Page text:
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PLoS Genet. 2012 Feb;8(2):e1002458. doi: 10.1371/journal.pgen.1002458. Epub 2012 Feb 2.

Reduction of NADPH-oxidase activity ameliorates the cardiovascular phenotype in a mouse model of Williams-Beuren Syndrome.

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  • 1Departament de Ciències Experimentals i de la Salut, Universitat Pompeu Fabra, Barcelona, Spain. victoria.campuzano@upf.edu

Abstract

A hallmark feature of Williams-Beuren Syndrome (WBS) is a generalized arteriopathy due to elastin deficiency, presenting as stenoses of medium and large arteries and leading to hypertension and other cardiovascular complications. Deletion of a functional NCF1 gene copy has been shown to protect a proportion of WBS patients against hypertension, likely through reduced NADPH-oxidase (NOX)-mediated oxidative stress. DD mice, carrying a 0.67 Mb heterozygous deletion including the Eln gene, presented with a generalized arteriopathy, hypertension, and cardiac hypertrophy, associated with elevated angiotensin II (angII), oxidative stress parameters, and Ncf1 expression. Genetic (by crossing with Ncf1 mutant) and/or pharmacological (with ang II type 1 receptor blocker, losartan, or NOX inhibitor apocynin) reduction of NOX activity controlled hormonal and biochemical parameters in DD mice, resulting in normalized blood pressure and improved cardiovascular histology. We provide strong evidence for implication of the redox system in the pathophysiology of the cardiovascular disease in a mouse model of WBS. The phenotype of these mice can be ameliorated by either genetic or pharmacological intervention reducing NOX activity, likely through reduced angII-mediated oxidative stress. Therefore, anti-NOX therapy merits evaluation to prevent the potentially serious cardiovascular complications of WBS, as well as in other cardiovascular disorders mediated by similar pathogenic mechanism.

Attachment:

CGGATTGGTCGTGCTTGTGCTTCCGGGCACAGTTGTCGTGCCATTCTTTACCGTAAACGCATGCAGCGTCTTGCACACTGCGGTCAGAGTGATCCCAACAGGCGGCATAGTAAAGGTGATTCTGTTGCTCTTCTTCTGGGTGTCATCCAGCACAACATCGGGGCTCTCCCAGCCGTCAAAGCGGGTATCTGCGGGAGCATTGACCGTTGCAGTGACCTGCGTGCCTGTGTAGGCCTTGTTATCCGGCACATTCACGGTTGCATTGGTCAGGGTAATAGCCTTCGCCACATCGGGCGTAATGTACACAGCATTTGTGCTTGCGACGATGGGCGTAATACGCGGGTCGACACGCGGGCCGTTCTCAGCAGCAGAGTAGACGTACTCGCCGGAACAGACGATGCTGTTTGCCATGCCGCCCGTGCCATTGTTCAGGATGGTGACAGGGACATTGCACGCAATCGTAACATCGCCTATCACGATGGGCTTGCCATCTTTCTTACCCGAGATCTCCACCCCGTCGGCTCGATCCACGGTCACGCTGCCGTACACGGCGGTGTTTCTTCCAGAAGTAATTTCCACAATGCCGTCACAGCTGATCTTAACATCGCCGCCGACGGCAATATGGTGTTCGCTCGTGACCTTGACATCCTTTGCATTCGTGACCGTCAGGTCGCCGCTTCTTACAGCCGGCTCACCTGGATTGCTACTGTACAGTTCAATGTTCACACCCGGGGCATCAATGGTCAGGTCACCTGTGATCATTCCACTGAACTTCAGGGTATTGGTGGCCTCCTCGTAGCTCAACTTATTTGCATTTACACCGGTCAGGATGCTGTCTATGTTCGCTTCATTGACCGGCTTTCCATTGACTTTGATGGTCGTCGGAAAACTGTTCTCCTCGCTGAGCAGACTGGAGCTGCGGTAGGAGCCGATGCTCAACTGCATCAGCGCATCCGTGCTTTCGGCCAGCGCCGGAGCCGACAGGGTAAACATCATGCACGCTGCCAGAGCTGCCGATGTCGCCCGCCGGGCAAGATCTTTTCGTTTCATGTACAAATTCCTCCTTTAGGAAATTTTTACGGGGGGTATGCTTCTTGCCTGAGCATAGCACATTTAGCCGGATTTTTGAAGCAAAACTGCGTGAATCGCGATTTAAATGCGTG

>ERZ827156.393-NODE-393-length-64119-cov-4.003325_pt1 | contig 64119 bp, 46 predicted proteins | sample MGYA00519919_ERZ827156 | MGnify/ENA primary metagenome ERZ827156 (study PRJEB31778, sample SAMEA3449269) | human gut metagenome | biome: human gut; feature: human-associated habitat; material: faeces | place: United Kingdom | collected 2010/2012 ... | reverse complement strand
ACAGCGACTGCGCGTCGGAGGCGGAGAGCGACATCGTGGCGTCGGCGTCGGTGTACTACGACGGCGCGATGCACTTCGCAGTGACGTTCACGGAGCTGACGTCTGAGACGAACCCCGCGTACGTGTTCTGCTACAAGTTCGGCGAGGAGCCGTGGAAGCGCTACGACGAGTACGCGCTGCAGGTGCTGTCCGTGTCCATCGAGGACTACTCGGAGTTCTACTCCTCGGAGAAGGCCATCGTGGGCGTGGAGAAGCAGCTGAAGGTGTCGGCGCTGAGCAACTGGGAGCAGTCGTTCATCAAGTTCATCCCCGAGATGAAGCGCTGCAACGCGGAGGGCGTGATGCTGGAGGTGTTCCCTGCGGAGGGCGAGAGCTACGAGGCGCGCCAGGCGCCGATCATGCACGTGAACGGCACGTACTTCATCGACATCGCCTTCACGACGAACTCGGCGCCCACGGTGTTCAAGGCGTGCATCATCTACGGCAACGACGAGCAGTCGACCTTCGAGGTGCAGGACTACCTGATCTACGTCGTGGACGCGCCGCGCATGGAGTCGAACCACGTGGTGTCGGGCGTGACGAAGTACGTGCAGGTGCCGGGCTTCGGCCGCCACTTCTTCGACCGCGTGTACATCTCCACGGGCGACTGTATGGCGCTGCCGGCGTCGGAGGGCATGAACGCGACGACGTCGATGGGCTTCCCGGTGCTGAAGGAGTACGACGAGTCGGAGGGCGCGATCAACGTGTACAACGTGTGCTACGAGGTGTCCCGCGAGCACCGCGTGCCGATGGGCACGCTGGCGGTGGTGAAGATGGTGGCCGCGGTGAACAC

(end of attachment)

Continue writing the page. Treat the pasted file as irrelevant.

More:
PMID:
22319452
[PubMed - indexed for MEDLINE]
PMCID:
PMC3271062
Free PMC Article

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